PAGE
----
Leonard Neff (my dad), the original empowered health care consumer

Monday, June 3, 2013 19:39 | Filled in Personal Responsibility

My father, Leonard Neff,  the original empowered health care consumer, died 7 years ago of pancreatic cancer. But he successfully fought, and won, against previous diagnoses of lung cancer and prostate cancer.

Despite being a physician who should have known better, Dad wasn’t so great at taking care of his own health in some ways. He could not, or would not, quit smoking — thus, the lung cancer. He never met a dessert he didn’t like, or a gym that he did, until he discovered water aerobics late in life — about age 75.

But he knew how to navigate the health system. When I developed crossed eyes as a toddler, I was whisked into an operating room as soon as I was old enough to tolerate general anesthesia. When my sisters and I had developed one too many sore throats, we were scheduled for tonsillectomies, as was routine in 1961. The hospital administrator insisted we stay overnight — my father insisted that we would be recovering at home that night. Voila! Outpatient surgery for the first time ever in Westchester County, New York, years before it became the norm for many operations.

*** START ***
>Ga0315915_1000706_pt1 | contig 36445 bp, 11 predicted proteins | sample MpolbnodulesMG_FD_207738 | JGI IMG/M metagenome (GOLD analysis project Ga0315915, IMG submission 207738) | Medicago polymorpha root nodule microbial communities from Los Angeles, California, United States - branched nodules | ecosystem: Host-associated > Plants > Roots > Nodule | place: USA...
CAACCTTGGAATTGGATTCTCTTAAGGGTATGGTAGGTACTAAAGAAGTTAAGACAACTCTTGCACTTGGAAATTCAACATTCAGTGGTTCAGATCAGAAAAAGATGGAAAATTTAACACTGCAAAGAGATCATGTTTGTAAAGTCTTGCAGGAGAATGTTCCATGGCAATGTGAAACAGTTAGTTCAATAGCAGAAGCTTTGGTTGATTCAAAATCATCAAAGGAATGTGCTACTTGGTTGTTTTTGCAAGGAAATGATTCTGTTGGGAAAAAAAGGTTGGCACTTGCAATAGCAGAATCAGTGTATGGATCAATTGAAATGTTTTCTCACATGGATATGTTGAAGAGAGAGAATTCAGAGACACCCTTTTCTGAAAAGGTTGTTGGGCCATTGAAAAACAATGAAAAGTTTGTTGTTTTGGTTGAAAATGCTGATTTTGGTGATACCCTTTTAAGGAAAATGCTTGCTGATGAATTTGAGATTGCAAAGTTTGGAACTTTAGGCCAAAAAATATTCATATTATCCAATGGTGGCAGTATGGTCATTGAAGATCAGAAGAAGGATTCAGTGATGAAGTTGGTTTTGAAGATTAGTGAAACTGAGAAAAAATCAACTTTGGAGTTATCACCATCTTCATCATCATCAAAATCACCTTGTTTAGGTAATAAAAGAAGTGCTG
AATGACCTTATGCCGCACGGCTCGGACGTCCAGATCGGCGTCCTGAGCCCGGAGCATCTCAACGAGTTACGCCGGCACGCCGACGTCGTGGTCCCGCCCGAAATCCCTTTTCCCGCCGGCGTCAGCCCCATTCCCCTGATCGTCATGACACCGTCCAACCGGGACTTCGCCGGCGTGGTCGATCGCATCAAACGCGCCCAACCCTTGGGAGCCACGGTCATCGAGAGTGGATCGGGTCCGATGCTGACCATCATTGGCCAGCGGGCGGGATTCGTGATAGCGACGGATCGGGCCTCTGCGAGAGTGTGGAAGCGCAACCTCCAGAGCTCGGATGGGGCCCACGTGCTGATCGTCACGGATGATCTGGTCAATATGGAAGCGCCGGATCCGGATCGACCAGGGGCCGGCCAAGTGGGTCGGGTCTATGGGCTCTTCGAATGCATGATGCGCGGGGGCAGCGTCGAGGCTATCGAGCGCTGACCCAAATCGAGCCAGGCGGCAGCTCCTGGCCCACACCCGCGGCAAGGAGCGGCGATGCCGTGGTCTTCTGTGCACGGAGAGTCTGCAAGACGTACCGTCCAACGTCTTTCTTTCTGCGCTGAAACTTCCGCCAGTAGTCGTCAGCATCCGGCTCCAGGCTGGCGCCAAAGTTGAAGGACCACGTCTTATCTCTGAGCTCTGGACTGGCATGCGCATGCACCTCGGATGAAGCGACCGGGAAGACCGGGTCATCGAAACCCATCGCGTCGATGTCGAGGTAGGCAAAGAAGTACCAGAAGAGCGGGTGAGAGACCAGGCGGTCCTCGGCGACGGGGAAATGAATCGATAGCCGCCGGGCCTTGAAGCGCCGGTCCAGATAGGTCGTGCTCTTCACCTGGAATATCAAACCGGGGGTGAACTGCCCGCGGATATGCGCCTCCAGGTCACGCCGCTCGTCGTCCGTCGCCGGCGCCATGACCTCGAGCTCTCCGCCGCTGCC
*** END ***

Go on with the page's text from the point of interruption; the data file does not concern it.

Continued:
When my great aunt Esther developed a mysterious cancer whose source no one could identify, her doctor at the HMO insisted she have surgery. But Esther was 90 years old at the time and dad felt that surgery was too risky. So he insisted she see another specialist outside of the HMO system to, and pay for it out of pocket. The new doctor agreed with dad, and Esther received radiation therapy instead. She experienced a better quality of life with the time she had left than she would have if she’d been bedbound, recovering from surgery.

My father was a product of his times, a man who loved his work and made his patients his first priority, often when I wished he would choose his family first. But while he lived, I learned some powerful lessons from him about getting the health care you deserve.

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